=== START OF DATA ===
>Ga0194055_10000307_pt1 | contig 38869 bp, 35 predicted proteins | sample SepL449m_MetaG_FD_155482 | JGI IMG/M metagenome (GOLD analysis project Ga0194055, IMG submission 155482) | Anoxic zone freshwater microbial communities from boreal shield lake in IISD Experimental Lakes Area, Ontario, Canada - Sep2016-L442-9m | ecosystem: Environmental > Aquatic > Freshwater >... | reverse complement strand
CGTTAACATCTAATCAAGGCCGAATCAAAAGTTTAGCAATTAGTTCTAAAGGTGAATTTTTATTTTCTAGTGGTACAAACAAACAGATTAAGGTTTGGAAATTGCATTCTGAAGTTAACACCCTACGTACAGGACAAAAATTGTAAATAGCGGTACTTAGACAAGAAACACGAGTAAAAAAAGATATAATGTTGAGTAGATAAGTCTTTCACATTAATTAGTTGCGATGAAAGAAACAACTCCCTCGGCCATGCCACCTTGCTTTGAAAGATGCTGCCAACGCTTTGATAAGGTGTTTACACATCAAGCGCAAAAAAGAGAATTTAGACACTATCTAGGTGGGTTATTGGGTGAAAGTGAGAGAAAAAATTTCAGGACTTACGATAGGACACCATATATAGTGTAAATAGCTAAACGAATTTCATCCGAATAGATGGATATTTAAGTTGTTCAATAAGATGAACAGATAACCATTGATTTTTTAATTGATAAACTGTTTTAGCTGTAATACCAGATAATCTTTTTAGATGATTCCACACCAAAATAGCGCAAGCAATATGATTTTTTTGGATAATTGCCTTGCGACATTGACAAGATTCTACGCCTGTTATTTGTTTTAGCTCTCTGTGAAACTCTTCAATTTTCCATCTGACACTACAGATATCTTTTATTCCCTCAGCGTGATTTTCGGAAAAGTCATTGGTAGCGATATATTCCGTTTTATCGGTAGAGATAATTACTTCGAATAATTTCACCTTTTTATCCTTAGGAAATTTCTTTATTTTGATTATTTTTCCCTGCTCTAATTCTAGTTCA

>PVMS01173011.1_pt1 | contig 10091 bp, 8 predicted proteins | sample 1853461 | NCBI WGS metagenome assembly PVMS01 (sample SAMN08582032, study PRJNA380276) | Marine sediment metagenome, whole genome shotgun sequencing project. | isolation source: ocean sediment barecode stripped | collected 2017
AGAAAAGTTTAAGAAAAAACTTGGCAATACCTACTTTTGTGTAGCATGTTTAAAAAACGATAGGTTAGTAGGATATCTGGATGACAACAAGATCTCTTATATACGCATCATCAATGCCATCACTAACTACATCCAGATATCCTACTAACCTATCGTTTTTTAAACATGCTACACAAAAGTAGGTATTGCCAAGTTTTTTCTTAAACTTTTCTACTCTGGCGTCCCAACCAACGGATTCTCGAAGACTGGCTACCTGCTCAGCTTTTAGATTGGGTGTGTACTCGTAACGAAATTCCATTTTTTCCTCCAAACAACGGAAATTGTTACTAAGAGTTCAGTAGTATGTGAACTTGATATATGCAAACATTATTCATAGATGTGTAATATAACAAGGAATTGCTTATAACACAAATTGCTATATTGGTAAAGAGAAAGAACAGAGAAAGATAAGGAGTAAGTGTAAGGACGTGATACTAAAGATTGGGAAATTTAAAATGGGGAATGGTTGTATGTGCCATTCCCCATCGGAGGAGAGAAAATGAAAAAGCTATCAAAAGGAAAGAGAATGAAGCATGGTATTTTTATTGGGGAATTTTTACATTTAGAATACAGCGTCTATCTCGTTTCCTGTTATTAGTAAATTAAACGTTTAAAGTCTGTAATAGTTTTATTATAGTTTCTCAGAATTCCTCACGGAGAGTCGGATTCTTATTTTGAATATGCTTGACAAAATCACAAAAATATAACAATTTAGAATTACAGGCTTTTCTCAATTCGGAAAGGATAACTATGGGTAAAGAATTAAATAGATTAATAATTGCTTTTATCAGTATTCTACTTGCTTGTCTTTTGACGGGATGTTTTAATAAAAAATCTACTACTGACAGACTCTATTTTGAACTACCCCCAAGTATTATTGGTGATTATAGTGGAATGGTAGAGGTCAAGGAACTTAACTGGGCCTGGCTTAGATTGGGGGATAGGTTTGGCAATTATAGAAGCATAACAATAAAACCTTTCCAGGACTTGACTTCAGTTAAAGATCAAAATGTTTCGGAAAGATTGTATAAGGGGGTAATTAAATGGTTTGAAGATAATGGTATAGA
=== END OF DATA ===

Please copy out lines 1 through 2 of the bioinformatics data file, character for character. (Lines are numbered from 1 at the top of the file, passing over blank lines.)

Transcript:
>Ga0194055_10000307_pt1 | contig 38869 bp, 35 predicted proteins | sample SepL449m_MetaG_FD_155482 | JGI IMG/M metagenome (GOLD analysis project Ga0194055, IMG submission 155482) | Anoxic zone freshwater microbial communities from boreal shield lake in IISD Experimental Lakes Area, Ontario, Canada - Sep2016-L442-9m | ecosystem: Environmental > Aquatic > Freshwater >... | reverse complement strand
CGTTAACATCTAATCAAGGCCGAATCAAAAGTTTAGCAATTAGTTCTAAAGGTGAATTTTTATTTTCTAGTGGTACAAACAAACAGATTAAGGTTTGGAAATTGCATTCTGAAGTTAACACCCTACGTACAGGACAAAAATTGTAAATAGCGGTACTTAGACAAGAAACACGAGTAAAAAAAGATATAATGTTGAGTAGATAAGTCTTTCACATTAATTAGTTGCGATGAAAGAAACAACTCCCTCGGCCATGCCACCTTGCTTTGAAAGATGCTGCCAACGCTTTGATAAGGTGTTTACACATCAAGCGCAAAAAAGAGAATTTAGACACTATCTAGGTGGGTTATTGGGTGAAAGTGAGAGAAAAAATTTCAGGACTTACGATAGGACACCATATATAGTGTAAATAGCTAAACGAATTTCATCCGAATAGATGGATATTTAAGTTGTTCAATAAGATGAACAGATAACCATTGATTTTTTAATTGATAAACTGTTTTAGCTGTAATACCAGATAATCTTTTTAGATGATTCCACACCAAAATAGCGCAAGCAATATGATTTTTTTGGATAATTGCCTTGCGACATTGACAAGATTCTACGCCTGTTATTTGTTTTAGCTCTCTGTGAAACTCTTCAATTTTCCATCTGACACTACAGATATCTTTTATTCCCTCAGCGTGATTTTCGGAAAAGTCATTGGTAGCGATATATTCCGTTTTATCGGTAGAGATAATTACTTCGAATAATTTCACCTTTTTATCCTTAGGAAATTTCTTTATTTTGATTATTTTTCCCTGCTCTAATTCTAGTTCA